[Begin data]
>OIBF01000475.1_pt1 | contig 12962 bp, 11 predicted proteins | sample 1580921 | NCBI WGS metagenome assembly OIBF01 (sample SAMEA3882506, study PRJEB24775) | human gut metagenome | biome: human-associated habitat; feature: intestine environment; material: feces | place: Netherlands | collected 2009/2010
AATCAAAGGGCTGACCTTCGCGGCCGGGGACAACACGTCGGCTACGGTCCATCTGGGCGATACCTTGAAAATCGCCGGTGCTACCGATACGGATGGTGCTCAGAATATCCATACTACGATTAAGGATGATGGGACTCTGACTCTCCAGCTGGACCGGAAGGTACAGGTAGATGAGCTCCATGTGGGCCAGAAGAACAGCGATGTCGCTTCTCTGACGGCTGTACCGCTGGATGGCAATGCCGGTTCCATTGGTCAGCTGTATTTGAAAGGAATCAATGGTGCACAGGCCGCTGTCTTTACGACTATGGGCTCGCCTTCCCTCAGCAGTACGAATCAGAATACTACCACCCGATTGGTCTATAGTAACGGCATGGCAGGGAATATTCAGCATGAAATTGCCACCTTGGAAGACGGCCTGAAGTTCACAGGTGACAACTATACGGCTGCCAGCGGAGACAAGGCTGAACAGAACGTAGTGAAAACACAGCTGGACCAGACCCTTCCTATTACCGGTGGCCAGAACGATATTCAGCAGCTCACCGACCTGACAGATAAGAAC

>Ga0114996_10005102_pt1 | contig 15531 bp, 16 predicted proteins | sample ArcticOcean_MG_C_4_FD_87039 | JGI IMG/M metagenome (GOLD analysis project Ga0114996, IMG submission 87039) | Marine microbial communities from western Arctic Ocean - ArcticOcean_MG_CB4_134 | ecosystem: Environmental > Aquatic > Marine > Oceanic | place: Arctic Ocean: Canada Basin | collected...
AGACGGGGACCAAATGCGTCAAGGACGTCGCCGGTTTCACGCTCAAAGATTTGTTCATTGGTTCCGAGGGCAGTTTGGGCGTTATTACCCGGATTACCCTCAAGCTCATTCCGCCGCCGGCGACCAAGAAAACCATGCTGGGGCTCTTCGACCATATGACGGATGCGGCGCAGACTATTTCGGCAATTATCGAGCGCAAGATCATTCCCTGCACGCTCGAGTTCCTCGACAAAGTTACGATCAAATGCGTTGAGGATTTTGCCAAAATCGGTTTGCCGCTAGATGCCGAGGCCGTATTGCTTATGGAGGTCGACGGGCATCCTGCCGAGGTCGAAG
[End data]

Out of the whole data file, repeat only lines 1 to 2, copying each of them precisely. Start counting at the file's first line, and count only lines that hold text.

>OIBF01000475.1_pt1 | contig 12962 bp, 11 predicted proteins | sample 1580921 | NCBI WGS metagenome assembly OIBF01 (sample SAMEA3882506, study PRJEB24775) | human gut metagenome | biome: human-associated habitat; feature: intestine environment; material: feces | place: Netherlands | collected 2009/2010
AATCAAAGGGCTGACCTTCGCGGCCGGGGACAACACGTCGGCTACGGTCCATCTGGGCGATACCTTGAAAATCGCCGGTGCTACCGATACGGATGGTGCTCAGAATATCCATACTACGATTAAGGATGATGGGACTCTGACTCTCCAGCTGGACCGGAAGGTACAGGTAGATGAGCTCCATGTGGGCCAGAAGAACAGCGATGTCGCTTCTCTGACGGCTGTACCGCTGGATGGCAATGCCGGTTCCATTGGTCAGCTGTATTTGAAAGGAATCAATGGTGCACAGGCCGCTGTCTTTACGACTATGGGCTCGCCTTCCCTCAGCAGTACGAATCAGAATACTACCACCCGATTGGTCTATAGTAACGGCATGGCAGGGAATATTCAGCATGAAATTGCCACCTTGGAAGACGGCCTGAAGTTCACAGGTGACAACTATACGGCTGCCAGCGGAGACAAGGCTGAACAGAACGTAGTGAAAACACAGCTGGACCAGACCCTTCCTATTACCGGTGGCCAGAACGATATTCAGCAGCTCACCGACCTGACAGATAAGAAC